What is Confocal Microscopy?
A major advantage of confocal microscopy (CM) is that it enables you to acquire a 3 dimensional image without specimen fixing or preserving steps. This is of obvious importance when your section may be thicker than a few cells, for example when looking at intact biofilms. In addition CM has many other advantages for observing biological specimens.
- Increased resolution of specimens by eliminating 'out of focus' light.
- Detectors can be 'tuned' to look for wavelengths emitted by specific stains.
- Laser light is monochromatic (only one wavelength) allowing specific stains to be targeted for excitation.
- Short dwell times significantly reduce photobleaching.
- CM integrates with molecular techniques such as Fluorescence Protein (FP) technology to study 4D cellular processes and Fluorescence In-Situ Hybridization (FISH) to probe spatial distributions in complex populations.
- Dual or triple-labeled images that can be easily superimposed to allow visualization of multiple parameters.
- Commercially available and self constructed flow cells can be used to image biofilms on opaque coupons such as stainless steel, fibrous materials, and plastics that are too thick to examine under the conventional microscope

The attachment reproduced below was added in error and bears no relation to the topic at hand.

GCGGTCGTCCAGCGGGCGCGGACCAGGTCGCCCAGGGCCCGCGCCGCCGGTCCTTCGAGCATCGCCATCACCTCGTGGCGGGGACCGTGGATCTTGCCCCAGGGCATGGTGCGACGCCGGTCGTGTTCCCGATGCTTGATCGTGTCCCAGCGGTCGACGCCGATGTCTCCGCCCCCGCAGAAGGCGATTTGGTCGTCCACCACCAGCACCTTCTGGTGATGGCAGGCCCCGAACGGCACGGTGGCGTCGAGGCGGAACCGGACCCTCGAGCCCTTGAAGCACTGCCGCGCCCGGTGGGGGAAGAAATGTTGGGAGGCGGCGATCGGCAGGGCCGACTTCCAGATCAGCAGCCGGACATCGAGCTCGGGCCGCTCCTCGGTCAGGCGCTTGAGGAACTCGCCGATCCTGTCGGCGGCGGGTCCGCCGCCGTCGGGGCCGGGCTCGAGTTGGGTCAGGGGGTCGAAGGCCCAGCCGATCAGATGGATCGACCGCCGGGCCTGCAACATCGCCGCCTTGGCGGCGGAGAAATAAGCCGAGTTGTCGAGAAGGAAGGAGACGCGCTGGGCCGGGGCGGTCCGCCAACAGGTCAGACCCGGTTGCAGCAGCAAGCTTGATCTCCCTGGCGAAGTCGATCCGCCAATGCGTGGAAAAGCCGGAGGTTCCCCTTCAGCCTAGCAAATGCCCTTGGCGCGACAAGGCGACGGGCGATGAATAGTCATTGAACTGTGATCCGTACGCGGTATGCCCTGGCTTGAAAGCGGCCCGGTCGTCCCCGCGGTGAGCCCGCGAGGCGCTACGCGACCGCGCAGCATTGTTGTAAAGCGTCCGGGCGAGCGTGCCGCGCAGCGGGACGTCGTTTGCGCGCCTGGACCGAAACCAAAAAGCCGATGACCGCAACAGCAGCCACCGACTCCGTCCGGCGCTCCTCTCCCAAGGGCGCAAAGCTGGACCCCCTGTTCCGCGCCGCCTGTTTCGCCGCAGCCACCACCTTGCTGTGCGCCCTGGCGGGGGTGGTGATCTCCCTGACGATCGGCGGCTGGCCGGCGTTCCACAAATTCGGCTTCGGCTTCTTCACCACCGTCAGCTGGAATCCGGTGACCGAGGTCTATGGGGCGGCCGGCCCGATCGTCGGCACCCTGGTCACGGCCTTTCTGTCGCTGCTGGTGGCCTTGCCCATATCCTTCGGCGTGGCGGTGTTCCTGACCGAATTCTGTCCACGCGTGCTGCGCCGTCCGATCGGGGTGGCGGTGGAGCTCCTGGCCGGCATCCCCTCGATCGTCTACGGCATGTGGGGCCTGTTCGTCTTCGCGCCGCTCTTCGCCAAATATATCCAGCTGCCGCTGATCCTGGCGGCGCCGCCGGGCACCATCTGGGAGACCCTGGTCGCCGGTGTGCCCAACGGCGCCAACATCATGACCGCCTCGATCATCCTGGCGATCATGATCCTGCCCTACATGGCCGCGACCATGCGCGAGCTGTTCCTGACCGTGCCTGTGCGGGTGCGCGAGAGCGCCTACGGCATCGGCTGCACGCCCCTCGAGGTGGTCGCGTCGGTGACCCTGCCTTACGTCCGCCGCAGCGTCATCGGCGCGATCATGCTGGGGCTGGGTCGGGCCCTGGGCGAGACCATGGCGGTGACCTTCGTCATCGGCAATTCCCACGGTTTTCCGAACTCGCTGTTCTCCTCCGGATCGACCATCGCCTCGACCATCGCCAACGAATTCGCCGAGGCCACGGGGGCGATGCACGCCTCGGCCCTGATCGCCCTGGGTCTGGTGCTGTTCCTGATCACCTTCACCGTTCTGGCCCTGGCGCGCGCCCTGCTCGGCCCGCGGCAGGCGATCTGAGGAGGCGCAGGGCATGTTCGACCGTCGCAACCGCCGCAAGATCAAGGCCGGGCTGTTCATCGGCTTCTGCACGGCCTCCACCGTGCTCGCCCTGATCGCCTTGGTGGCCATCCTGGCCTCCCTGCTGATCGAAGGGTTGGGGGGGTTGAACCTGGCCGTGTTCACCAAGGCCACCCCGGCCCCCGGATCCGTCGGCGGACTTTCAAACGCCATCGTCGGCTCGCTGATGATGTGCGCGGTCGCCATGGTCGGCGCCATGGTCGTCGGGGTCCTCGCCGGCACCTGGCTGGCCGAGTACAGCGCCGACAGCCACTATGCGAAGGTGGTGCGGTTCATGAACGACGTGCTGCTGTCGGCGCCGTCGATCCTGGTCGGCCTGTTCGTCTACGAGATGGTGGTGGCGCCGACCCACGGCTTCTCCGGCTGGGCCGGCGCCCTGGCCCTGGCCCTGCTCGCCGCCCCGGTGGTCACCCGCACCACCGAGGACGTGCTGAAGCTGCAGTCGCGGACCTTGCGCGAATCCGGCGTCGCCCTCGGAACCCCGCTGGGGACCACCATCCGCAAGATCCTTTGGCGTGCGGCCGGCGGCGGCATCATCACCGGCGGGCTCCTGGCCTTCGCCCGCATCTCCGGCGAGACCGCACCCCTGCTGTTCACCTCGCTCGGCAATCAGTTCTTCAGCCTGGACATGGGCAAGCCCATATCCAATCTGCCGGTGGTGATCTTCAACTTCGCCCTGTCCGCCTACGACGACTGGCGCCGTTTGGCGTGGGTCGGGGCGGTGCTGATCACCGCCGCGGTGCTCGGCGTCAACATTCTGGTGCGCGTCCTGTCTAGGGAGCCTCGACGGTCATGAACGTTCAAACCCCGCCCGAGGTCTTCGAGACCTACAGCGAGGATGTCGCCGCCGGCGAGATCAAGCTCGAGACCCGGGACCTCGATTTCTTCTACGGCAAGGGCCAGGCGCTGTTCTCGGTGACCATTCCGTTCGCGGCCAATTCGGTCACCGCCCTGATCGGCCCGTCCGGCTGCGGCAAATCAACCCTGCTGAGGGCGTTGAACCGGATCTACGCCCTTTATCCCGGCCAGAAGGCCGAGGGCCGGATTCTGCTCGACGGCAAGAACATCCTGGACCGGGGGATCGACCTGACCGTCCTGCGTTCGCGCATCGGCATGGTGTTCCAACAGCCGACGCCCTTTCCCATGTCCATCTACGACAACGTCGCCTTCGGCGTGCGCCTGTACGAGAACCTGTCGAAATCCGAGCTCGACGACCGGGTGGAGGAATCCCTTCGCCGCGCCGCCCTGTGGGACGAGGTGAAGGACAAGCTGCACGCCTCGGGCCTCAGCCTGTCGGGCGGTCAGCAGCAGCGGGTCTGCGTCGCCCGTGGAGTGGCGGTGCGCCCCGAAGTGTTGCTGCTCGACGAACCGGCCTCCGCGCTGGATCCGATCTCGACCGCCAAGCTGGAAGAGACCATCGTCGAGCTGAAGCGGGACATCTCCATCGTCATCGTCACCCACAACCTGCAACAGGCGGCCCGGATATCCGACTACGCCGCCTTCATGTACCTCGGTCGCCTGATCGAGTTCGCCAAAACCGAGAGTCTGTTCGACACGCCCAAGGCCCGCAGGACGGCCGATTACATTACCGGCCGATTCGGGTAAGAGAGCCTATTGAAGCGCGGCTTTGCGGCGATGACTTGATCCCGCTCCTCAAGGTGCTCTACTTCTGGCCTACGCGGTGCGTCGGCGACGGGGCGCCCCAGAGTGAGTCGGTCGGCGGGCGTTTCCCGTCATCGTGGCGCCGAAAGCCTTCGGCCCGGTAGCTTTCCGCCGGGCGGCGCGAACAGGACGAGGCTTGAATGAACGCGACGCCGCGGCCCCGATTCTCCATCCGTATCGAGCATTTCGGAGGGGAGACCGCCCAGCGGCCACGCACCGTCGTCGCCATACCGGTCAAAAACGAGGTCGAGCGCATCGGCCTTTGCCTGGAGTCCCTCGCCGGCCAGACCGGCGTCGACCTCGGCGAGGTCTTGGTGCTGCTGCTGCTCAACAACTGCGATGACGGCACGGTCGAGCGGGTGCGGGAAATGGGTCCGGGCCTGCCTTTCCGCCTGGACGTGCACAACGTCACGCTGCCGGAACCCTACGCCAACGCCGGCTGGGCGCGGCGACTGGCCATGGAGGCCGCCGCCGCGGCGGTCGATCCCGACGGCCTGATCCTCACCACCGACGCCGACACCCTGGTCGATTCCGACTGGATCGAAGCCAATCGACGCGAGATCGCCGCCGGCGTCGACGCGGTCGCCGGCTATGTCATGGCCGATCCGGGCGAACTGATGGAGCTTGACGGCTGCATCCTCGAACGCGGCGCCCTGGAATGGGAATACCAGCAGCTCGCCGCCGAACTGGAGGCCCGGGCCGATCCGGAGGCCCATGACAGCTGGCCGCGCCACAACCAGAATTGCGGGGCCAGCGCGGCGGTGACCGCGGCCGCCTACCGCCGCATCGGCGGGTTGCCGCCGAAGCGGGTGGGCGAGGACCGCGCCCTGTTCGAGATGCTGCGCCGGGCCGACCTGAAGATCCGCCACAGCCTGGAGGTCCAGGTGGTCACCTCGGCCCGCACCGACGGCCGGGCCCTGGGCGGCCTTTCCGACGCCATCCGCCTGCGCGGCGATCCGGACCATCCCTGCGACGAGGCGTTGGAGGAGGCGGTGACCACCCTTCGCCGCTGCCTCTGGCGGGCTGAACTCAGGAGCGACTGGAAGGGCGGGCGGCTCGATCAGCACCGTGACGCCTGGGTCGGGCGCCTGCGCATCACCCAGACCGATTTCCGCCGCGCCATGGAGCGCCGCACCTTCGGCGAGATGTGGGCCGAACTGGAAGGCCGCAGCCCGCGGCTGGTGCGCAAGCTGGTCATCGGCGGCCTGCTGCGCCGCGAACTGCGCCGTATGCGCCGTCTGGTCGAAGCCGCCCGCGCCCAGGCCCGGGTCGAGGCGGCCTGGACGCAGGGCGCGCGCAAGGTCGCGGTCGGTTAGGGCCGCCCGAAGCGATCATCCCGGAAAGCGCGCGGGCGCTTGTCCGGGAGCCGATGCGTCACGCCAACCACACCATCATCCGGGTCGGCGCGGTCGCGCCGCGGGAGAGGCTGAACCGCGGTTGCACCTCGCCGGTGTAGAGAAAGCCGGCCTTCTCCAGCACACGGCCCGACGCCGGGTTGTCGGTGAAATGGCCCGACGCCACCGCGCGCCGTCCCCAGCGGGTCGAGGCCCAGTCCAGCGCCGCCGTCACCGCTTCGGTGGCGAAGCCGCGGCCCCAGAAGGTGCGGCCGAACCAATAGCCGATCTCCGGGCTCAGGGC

Confocal microscopy is a depth-resolving 'optical slicing' technology that allows the in situ study of dimensionally complex (thick), hydrated, living, flowing systems.
- Improved x-y resolution
Resolution of z dimension
- No other microscopic technique yields high resolution 3D structure that is compatible with imaging living cells
- Lasers allow efficient excitation of fluorescent molecules
- Photomultiplier tube (PMT) technology allows amplification of faint signals; diminution of saturated signals
- Confocal pinhole restricts recovery to single (adjustable) optical plane
- This restricts blurred out-of-focus light coming in from other focal planes yielding a crisp image
- System allows x-y coordinates to be kept in perfect register through the sample
Confocal image of a Streptococcus mutans biofilm shows a plan view (square) looking down on the biofilm and side views through the biofilm (left and below). The biofilm was composed of cell clusters separated by water channels. Structural heterogeneity can result in the creation of vastly different microenvironments within very small distances of only
tens of microns (1 micron is 1 millionth of a meter).
Dual Leica AOBS confocal system, the upright microscope is in the forground and the inverted in the background.